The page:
Fussner 2:36

There seems like there is more and more to account for every day. And in the last couple of years, there’s certainly been a lot of turmoil and a lot to take into consideration when you have to manage your inventory. Over the past couple years, maybe even going further back, what has been the go-to answer for inventory management issues? Do you feel that the out-of-the-box, one-size-fits-all type of inventory optimization solutions are viable today?

Henriott 3:08

That’s where a lot of companies are coming from, but they realize that if they only focus on their finished goods inventory, that’s the place that everybody starts, but like you said, it’s one-size-fits-all, and all inventory is not the same. If you think about it, a lot of companies start with the finished goods, what’s in their distribution center and how they’re going to get that out to customers. But they’ve got to take a broader perspective. And we do work with a lot of companies that are starting to think about that bigger picture—more scenarios, more alternatives and how to optimize across all their locations, so that they think about how to service customers with a number of different options and across different time horizons. They’re factoring in different sourcing options, different production locations, different DC assignments, and of course, looking at how that impacts service levels.

Really, if you think about it, you’ve got to safeguard margins in this complex environment. The supply chain leaders have to have the ability to quickly evaluate alternative sourcing and inventory strategies, but at a holistic view. And so that’s why the one-size-fits-all, I think, a lot of companies are realizing that’s something that they’re quickly outgrowing.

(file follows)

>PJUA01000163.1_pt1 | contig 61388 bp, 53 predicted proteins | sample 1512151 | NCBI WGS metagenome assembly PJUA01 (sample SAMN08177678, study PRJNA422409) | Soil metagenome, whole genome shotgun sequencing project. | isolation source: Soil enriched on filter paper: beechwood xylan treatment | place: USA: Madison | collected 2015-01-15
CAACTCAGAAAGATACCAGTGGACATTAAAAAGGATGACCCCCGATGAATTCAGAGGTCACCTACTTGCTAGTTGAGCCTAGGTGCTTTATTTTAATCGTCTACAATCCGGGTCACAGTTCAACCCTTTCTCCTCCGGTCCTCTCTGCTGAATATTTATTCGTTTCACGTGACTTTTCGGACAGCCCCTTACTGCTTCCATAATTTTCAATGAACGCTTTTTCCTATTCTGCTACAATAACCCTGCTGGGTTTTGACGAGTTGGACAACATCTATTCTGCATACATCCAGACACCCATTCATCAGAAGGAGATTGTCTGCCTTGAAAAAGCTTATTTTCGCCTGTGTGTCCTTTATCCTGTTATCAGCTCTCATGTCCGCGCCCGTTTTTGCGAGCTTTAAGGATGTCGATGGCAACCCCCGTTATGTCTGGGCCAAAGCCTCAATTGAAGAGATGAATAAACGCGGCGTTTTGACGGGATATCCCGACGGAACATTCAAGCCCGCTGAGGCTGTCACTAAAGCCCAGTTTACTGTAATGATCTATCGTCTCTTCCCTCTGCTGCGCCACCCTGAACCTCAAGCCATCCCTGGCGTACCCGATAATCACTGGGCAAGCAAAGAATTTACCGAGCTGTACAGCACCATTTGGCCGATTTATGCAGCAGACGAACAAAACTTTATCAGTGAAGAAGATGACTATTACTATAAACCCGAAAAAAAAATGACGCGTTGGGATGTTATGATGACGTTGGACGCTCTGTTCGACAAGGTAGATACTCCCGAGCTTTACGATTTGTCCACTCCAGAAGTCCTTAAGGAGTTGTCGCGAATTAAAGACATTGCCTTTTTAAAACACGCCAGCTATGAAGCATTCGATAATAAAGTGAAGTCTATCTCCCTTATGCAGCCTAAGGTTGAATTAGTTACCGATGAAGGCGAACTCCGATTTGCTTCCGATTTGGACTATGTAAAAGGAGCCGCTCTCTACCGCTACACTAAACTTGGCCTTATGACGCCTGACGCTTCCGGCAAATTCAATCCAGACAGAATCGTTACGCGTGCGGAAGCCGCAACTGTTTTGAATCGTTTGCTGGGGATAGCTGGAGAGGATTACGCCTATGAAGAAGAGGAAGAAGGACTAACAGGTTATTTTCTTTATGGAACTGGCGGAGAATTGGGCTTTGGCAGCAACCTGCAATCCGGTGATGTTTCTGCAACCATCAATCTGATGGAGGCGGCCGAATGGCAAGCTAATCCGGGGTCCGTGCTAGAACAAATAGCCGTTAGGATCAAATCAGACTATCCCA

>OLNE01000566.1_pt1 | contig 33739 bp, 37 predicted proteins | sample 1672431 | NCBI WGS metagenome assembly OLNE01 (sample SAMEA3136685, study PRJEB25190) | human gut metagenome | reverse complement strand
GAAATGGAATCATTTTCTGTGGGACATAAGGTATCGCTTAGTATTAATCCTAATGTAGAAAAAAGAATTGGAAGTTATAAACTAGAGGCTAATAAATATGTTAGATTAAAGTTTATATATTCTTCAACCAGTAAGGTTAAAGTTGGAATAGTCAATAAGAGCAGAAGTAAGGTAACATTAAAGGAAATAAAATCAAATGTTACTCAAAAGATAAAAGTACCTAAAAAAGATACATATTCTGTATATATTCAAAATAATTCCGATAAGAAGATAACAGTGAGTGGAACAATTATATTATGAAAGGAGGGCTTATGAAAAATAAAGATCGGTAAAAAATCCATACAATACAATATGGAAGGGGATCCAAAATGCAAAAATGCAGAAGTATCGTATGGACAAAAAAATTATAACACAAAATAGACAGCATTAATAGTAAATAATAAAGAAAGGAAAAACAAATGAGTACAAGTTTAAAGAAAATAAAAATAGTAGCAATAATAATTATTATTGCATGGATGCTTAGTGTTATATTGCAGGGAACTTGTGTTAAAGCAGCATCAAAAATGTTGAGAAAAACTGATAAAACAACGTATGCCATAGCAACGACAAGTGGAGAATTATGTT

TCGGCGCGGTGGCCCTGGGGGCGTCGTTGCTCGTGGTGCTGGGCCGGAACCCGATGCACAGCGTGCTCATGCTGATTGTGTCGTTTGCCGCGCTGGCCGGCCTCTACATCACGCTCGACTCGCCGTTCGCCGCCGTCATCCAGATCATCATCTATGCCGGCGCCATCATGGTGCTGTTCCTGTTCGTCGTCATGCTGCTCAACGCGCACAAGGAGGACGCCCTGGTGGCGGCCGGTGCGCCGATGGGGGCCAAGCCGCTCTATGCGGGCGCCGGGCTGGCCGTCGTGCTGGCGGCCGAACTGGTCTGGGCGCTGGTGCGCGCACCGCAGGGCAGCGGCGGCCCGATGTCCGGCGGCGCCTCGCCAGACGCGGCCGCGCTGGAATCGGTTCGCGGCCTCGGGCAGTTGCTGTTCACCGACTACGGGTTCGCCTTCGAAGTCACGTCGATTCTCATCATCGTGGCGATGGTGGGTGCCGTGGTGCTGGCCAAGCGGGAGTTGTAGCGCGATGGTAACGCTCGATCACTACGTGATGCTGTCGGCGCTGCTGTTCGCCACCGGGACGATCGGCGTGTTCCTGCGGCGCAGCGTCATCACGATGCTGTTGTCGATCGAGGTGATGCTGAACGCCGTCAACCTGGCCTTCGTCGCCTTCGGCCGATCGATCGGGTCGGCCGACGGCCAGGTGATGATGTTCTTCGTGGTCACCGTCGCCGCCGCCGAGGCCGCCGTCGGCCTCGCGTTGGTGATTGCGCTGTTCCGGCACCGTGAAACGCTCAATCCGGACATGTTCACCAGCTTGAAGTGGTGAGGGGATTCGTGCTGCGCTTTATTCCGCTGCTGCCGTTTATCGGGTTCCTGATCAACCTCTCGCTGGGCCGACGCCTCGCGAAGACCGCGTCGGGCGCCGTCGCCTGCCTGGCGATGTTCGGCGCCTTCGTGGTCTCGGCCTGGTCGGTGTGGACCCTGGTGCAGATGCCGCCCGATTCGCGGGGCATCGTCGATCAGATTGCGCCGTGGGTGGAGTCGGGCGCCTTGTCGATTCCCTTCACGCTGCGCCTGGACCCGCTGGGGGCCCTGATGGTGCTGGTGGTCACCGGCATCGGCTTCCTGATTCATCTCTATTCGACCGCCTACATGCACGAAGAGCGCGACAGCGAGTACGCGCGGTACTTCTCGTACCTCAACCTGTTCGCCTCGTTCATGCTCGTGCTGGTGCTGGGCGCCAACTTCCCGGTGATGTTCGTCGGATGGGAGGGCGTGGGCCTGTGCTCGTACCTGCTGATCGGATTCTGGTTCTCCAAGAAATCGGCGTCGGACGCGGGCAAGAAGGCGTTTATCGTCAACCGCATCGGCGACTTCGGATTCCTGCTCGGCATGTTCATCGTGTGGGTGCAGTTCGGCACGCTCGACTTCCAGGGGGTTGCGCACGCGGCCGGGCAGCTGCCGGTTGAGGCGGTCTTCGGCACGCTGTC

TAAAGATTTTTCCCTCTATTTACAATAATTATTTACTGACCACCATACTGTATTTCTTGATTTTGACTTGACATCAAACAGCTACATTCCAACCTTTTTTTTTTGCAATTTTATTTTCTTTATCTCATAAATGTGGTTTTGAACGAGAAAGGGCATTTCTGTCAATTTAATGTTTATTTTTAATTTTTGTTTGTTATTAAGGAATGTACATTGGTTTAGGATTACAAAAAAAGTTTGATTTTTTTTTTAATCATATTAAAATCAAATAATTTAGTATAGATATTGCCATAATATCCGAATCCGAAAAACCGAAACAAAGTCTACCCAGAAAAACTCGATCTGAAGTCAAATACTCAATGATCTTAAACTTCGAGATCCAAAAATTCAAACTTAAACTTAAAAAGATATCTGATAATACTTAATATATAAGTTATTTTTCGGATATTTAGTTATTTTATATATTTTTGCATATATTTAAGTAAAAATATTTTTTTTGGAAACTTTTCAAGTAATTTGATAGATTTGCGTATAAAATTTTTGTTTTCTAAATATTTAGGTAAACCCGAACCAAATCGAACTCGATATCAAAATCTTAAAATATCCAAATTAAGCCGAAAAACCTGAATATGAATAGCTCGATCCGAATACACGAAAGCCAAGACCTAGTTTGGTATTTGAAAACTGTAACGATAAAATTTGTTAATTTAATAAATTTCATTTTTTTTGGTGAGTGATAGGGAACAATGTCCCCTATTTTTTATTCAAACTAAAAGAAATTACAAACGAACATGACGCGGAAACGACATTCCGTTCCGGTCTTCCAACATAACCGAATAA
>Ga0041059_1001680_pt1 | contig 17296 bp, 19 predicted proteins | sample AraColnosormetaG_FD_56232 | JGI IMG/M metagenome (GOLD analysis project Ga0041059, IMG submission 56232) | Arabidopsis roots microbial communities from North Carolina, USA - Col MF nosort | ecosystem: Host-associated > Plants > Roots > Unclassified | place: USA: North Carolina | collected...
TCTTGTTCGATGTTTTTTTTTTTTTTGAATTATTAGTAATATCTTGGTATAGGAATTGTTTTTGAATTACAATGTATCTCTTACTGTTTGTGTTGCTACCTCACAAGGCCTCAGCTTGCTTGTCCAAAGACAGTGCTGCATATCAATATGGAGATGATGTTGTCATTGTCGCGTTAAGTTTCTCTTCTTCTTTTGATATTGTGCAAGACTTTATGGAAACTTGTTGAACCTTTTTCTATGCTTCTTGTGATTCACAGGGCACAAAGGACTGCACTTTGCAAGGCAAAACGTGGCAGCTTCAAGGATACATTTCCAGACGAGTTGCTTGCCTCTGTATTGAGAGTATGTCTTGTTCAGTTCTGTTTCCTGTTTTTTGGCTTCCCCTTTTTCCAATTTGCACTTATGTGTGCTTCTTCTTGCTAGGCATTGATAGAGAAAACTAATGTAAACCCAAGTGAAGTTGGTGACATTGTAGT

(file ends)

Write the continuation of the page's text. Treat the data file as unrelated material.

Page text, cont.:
Fussner 4:29

My follow-up to that is, what’s available today that can account for all those variables? Are there newer technologies, are there newer strategies? What are the solutions that can really help supply chain professionals overcome those challenges?

Henriott 4:44

Yes. There’s definitely a lot of new opportunities out there because, as we’ve all seen in 2023, there’s been a lot of hype around AI. But we at Logility have clients already gaining value from AI. We have this total inventory optimization approach that leverages AI to perform multi-echelon inventory optimization. And that might sound complex, but when you boil it down, it’s where you can quickly analyze the trade-offs at different levels, whether it’s your finished goods inventory, your work in process inventory, the raw materials, you get that holistic picture. And that’s something that with the newer capabilities that are there in AI, we’ve already got clients leveraging that to deliver some pretty substantial savings.

Fussner 5:47